Five awesome dune restoration projects to check out this summer | Great Lakes Guide

Environment and Education

Five awesome dune restoration projects to check out this summer

Published July 13, 2021

Great Lake Dunes are among the rarest ecosystems in North America. They are incredibly fragile, yet integral to protecting our shorelines. Not only do they create habitat for endangered and endemic species, they also help keep our waters clean.

Did You Know?

A mature dune is valued at 3000 CAD/linear metre for its environmental services.

Dune systems store sand, similar to a power bank for your phone. When beaches are eroded by wave action or high water levels, they lose some of their sand. But when water levels recede or wave action lessens, dunes redeposit sand back onto the beach.

    WIthout dunes we wouldn’t have natural flat sandy beach areas that make the outdoors accessible—making dunes the unsung heroes of our beach days.

Let’s take a look at five exciting dune restoration projects happening at Blue Flag beaches in the Great Lakes. The Blue Flag program champions environmental management, and these dune restoration projects exemplify what it means to achieve the Blue Flag standard.

Here are five restoration and management projects happening across the Great Lakes:


Canatara Beach

For years, local community members, park staff, and the City of Sarnia have been working hard to develop a dune restoration program. The project includes planting dune vegetation, building protective barriers, and implementing educational signage. The small group of passionate community members, beach managers, city and park staff has been engaging and educating their community through marram grass planting events.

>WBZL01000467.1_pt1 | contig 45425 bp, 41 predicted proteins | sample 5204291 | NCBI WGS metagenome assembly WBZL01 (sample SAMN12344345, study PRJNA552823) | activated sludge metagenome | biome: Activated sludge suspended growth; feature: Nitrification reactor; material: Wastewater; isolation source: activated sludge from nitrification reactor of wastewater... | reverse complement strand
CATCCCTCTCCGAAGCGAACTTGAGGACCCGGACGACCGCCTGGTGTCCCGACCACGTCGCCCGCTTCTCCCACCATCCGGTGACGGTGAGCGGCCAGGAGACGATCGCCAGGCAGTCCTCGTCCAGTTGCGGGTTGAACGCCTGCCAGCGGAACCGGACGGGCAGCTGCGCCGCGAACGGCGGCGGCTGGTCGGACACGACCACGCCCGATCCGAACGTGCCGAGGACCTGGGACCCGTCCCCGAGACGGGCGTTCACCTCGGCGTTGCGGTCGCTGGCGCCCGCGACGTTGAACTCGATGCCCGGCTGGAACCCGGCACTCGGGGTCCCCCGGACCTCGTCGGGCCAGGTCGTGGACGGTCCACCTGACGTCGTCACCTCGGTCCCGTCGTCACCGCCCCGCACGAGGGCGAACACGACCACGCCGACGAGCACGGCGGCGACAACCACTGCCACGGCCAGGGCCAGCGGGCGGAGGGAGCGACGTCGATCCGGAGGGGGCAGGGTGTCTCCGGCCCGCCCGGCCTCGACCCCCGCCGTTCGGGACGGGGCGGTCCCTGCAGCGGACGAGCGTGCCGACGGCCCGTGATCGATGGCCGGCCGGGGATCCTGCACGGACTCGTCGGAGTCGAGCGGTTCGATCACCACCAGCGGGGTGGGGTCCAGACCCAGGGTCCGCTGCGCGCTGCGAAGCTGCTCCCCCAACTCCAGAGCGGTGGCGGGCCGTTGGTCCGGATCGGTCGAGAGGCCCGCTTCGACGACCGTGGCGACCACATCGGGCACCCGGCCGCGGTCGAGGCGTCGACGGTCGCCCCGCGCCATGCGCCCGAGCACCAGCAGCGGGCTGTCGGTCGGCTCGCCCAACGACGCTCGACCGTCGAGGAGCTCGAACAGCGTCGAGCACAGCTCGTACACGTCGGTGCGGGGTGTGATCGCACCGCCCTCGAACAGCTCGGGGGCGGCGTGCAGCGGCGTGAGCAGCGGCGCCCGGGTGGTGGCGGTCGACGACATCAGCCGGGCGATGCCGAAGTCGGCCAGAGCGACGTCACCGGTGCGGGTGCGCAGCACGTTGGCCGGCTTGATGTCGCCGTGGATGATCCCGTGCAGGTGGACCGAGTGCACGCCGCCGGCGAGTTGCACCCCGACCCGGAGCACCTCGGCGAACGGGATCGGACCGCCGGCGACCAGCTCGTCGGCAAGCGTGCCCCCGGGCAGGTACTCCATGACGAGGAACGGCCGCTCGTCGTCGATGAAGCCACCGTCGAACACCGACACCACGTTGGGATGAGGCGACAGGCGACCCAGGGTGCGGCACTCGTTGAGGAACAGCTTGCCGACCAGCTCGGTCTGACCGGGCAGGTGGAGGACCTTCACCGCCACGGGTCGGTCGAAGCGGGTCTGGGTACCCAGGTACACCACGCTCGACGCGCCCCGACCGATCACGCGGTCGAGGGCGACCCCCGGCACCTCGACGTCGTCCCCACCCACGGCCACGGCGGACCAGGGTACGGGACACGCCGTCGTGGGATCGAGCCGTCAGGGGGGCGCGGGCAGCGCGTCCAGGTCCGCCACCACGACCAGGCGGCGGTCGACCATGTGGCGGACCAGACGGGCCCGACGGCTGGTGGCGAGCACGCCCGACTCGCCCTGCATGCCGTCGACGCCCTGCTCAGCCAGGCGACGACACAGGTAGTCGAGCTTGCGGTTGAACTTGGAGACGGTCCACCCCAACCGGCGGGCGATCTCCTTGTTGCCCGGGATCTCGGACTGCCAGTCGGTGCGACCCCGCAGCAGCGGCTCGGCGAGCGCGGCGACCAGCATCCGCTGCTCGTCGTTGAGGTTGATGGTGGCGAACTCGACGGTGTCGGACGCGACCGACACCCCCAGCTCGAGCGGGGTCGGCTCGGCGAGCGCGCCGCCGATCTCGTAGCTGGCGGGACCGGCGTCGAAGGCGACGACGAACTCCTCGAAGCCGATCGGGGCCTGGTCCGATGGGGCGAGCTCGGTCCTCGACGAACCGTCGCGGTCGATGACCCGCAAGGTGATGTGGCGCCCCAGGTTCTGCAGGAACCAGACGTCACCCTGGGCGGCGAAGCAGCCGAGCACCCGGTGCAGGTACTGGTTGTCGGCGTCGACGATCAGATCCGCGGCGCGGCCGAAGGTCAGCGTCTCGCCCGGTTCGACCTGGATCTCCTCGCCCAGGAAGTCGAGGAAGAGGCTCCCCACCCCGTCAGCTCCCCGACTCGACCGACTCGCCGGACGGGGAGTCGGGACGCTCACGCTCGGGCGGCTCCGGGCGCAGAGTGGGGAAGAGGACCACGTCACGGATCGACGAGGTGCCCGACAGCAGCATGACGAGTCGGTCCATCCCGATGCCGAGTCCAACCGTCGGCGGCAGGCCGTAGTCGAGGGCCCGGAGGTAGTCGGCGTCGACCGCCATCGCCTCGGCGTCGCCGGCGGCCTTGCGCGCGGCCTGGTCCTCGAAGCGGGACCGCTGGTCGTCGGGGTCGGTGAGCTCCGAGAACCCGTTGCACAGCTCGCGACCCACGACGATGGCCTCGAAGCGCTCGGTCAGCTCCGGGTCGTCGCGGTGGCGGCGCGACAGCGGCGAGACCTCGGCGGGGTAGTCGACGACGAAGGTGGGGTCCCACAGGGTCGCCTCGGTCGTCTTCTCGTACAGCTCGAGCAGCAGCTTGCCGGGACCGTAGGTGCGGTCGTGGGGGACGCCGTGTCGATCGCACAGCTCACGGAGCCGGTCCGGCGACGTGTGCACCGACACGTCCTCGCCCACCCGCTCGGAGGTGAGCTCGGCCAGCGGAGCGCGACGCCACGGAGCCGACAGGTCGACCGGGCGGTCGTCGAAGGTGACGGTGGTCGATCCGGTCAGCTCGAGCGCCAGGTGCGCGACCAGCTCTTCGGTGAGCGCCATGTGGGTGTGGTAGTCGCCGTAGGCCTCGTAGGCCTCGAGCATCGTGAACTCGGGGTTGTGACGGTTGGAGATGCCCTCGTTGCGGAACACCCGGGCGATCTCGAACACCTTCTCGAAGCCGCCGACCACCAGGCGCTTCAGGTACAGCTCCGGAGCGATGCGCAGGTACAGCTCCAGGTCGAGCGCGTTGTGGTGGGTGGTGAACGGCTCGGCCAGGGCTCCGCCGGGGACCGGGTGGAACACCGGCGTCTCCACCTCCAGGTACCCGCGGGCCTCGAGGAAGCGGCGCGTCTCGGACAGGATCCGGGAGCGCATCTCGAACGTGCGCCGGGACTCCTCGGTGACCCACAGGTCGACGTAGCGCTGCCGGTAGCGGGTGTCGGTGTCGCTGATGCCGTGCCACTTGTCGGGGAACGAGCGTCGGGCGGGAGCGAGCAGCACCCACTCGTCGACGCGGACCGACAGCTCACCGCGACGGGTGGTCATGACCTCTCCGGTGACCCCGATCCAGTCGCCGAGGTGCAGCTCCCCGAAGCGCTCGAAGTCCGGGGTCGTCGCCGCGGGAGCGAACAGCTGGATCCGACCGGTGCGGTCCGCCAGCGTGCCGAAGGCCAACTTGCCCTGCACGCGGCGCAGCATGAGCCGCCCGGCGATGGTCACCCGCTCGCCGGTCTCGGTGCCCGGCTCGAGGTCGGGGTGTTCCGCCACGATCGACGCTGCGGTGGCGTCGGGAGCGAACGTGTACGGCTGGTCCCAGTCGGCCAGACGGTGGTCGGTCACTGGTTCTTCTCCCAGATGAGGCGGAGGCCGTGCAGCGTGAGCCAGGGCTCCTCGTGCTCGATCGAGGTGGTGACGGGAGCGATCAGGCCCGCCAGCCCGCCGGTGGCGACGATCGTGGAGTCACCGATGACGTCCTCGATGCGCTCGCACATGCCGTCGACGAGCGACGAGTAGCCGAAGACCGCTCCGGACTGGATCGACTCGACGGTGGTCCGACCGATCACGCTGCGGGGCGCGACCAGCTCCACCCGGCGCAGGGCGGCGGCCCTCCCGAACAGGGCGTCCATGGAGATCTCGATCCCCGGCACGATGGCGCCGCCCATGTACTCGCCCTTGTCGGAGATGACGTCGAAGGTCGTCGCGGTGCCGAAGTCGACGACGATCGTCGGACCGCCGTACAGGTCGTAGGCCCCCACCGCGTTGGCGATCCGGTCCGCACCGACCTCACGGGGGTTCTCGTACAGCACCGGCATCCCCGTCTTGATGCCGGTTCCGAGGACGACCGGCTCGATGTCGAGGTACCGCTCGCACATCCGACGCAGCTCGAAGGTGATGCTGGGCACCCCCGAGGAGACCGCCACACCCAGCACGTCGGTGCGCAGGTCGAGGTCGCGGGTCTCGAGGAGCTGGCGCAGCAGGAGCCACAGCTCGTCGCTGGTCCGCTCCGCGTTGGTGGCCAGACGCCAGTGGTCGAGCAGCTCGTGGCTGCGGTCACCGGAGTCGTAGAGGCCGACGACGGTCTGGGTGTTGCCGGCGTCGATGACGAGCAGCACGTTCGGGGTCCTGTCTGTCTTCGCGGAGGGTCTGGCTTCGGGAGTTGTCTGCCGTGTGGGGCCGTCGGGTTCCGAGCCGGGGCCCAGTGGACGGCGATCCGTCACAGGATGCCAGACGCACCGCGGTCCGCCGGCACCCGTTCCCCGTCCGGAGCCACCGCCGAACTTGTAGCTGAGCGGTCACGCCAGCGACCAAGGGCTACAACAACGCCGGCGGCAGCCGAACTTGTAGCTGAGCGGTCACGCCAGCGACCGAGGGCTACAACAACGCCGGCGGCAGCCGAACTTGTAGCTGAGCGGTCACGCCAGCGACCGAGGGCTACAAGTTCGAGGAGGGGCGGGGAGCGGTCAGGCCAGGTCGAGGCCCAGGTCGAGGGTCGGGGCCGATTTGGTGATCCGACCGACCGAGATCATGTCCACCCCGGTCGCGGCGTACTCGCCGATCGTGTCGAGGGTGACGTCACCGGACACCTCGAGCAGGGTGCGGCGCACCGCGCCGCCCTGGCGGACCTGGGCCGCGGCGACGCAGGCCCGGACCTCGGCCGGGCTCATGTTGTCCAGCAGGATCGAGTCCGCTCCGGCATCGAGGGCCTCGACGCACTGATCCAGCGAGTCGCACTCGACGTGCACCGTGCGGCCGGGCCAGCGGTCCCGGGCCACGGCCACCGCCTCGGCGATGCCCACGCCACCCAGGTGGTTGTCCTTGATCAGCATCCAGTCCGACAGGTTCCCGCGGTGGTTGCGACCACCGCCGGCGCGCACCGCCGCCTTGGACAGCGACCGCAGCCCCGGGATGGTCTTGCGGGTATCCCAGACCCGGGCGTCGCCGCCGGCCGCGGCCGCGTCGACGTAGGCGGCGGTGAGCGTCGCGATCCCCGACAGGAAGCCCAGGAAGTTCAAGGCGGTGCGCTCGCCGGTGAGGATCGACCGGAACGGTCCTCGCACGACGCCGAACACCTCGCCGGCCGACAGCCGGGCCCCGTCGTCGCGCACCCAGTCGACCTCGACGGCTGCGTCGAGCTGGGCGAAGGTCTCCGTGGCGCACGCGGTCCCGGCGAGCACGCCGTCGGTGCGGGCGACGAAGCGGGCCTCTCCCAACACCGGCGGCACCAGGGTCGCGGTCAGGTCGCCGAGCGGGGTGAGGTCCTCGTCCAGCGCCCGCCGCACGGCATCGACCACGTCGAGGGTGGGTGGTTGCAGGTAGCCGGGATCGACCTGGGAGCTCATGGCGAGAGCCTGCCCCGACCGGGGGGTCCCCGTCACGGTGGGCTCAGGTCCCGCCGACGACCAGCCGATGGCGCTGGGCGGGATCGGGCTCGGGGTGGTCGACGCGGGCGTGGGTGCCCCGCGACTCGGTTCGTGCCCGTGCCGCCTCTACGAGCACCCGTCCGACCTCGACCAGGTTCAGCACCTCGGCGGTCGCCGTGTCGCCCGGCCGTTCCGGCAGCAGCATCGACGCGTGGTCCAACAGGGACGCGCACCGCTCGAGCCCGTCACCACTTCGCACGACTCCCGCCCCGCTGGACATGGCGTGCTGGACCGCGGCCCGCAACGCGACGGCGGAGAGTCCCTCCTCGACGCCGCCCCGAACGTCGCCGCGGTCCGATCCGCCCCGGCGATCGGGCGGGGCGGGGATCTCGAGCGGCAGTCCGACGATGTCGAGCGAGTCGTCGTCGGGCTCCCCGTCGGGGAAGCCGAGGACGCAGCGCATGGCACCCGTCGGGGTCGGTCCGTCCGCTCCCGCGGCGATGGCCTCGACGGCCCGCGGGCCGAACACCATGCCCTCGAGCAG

Did You Know?

Marram grass is an incredibly resilient bit of vegetation. It provides structural support for healthy dune systems by allowing sand to collect between its blades. As time passes marram grass gets buried by the building sand. Yet like a zombie emerging from the grave, the grass continues to grow, emerging from the ground. The importance of dune vegetation is best underscored by the fun New Zealander saying, “No grass, no dunes. No dunes, no beach.”

Canatara Beach is also in the process of developing the Canatara Park Pollinator Friendly Dune Restoration Project. This project will use native vegetation to restore eroding beach dunes habitats while creating ecologically functional and beautiful habitats. Using native vegetation helps protect the local diversity of plants and pollinators around Sarnia.

If you’re able to visit Canatara Beach, you’ll get to witness a two for one ecological deal of healthy dunes and healthy pollinator habitats—both of which are incredibly important to a functioning ecological system.

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Lake Huron Center for Coastal Conservation


Grand Bend Beach (North and South)

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The Grand Bend community has been able to grow their dunes sustainably while balancing the impacts of tourism. Dune restoration began at Grand Bend in 2008, when marram grass was planted and snow fencing was installed to help the dunes grow. Snow fencing helps to protect dunes from human impact, while also collecting sand during the beginning of the dune’s formation.

Dune growth at the beach has been successful, so much so that the St. Clair Conservation Authority has transplanted dune grasses from Grand Bend to Ipperwash Road to reduce erosion and protect the nearby slopes.

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Lake Huron Center for Coastal Conservation


Hanlan’s Point Beach

One of Toronto’s most established dune restoration projects is on Toronto Island. Dune restoration began at Hanlan’s Point in 2000. Since the dunes were established, the project has moved from a restoration phase to a management phase, meaning that these dunes now need upkeep and support rather than restoration.